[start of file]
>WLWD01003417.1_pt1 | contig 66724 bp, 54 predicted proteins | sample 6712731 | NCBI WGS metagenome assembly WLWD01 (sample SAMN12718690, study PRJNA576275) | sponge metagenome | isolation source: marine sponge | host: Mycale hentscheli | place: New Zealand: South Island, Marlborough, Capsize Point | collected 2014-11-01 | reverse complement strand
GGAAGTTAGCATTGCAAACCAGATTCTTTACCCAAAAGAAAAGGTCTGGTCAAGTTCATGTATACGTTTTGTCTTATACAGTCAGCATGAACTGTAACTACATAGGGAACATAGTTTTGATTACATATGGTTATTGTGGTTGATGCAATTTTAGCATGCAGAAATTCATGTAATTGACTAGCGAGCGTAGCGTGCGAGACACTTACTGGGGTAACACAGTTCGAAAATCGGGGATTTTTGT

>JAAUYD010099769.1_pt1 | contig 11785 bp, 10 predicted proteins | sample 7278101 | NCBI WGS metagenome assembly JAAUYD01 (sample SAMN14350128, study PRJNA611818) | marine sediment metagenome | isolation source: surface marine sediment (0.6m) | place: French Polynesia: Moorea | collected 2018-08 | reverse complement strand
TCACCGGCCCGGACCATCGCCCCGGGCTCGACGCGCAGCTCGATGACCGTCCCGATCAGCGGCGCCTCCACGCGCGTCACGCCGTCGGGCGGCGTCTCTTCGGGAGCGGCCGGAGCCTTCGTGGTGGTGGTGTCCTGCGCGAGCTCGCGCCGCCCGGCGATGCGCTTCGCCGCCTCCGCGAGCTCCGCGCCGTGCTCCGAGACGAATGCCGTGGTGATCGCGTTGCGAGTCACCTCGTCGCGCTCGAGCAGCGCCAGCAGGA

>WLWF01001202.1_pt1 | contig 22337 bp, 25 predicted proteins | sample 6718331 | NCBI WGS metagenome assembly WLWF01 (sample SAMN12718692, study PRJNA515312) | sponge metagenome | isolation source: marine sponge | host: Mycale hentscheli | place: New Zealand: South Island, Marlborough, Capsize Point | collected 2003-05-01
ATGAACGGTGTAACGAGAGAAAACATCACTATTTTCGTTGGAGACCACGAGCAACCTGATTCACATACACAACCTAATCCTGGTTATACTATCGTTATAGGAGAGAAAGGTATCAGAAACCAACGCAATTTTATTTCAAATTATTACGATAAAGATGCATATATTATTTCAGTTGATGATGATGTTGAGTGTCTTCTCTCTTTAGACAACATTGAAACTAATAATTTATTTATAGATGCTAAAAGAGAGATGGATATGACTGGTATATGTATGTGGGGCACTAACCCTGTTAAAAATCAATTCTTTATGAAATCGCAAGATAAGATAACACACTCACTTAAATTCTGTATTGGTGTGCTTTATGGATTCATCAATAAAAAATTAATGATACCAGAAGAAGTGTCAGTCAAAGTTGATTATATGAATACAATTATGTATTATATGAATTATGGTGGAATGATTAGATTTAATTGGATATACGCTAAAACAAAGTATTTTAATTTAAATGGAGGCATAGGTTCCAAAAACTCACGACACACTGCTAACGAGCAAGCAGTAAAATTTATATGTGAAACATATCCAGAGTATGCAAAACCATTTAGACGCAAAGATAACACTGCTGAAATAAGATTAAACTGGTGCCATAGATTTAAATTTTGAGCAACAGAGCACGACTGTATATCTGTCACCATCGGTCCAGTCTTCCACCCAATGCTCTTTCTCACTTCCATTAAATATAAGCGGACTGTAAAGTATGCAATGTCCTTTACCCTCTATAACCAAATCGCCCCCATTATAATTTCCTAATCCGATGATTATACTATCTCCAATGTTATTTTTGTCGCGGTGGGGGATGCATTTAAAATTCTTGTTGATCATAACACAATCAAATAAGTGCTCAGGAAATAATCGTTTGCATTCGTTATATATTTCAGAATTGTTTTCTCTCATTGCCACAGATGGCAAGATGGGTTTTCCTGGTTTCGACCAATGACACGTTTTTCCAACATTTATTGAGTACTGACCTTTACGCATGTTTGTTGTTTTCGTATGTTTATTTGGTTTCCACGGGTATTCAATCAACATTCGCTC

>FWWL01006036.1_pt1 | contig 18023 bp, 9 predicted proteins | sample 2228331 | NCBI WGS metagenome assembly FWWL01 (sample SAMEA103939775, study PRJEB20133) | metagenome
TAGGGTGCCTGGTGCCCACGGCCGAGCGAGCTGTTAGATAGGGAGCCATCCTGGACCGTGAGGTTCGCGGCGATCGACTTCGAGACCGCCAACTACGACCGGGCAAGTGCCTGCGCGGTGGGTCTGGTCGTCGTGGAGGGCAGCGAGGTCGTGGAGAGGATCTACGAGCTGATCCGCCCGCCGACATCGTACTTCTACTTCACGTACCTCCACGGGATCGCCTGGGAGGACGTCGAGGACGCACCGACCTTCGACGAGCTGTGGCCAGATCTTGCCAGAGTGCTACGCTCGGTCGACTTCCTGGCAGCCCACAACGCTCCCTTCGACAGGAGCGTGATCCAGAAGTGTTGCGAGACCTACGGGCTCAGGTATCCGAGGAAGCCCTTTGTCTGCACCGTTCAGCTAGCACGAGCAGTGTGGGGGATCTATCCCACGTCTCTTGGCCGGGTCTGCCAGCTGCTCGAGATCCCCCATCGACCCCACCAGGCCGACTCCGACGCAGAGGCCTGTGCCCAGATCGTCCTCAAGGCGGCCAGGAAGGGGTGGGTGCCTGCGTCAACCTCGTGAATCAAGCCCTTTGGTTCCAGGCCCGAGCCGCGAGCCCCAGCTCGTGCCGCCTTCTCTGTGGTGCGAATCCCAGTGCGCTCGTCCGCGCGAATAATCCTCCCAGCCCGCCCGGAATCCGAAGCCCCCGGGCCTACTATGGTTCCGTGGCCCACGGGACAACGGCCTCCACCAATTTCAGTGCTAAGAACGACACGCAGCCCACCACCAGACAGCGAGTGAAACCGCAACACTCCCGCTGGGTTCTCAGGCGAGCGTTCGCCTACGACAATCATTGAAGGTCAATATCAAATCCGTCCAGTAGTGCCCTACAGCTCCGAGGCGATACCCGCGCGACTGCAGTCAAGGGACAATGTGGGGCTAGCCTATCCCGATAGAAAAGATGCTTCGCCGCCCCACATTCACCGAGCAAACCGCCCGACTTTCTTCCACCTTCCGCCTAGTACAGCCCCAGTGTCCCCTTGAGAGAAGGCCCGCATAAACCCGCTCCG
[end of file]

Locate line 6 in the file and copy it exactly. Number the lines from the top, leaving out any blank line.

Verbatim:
ATGAACGGTGTAACGAGAGAAAACATCACTATTTTCGTTGGAGACCACGAGCAACCTGATTCACATACACAACCTAATCCTGGTTATACTATCGTTATAGGAGAGAAAGGTATCAGAAACCAACGCAATTTTATTTCAAATTATTACGATAAAGATGCATATATTATTTCAGTTGATGATGATGTTGAGTGTCTTCTCTCTTTAGACAACATTGAAACTAATAATTTATTTATAGATGCTAAAAGAGAGATGGATATGACTGGTATATGTATGTGGGGCACTAACCCTGTTAAAAATCAATTCTTTATGAAATCGCAAGATAAGATAACACACTCACTTAAATTCTGTATTGGTGTGCTTTATGGATTCATCAATAAAAAATTAATGATACCAGAAGAAGTGTCAGTCAAAGTTGATTATATGAATACAATTATGTATTATATGAATTATGGTGGAATGATTAGATTTAATTGGATATACGCTAAAACAAAGTATTTTAATTTAAATGGAGGCATAGGTTCCAAAAACTCACGACACACTGCTAACGAGCAAGCAGTAAAATTTATATGTGAAACATATCCAGAGTATGCAAAACCATTTAGACGCAAAGATAACACTGCTGAAATAAGATTAAACTGGTGCCATAGATTTAAATTTTGAGCAACAGAGCACGACTGTATATCTGTCACCATCGGTCCAGTCTTCCACCCAATGCTCTTTCTCACTTCCATTAAATATAAGCGGACTGTAAAGTATGCAATGTCCTTTACCCTCTATAACCAAATCGCCCCCATTATAATTTCCTAATCCGATGATTATACTATCTCCAATGTTATTTTTGTCGCGGTGGGGGATGCATTTAAAATTCTTGTTGATCATAACACAATCAAATAAGTGCTCAGGAAATAATCGTTTGCATTCGTTATATATTTCAGAATTGTTTTCTCTCATTGCCACAGATGGCAAGATGGGTTTTCCTGGTTTCGACCAATGACACGTTTTTCCAACATTTATTGAGTACTGACCTTTACGCATGTTTGTTGTTTTCGTATGTTTATTTGGTTTCCACGGGTATTCAATCAACATTCGCTC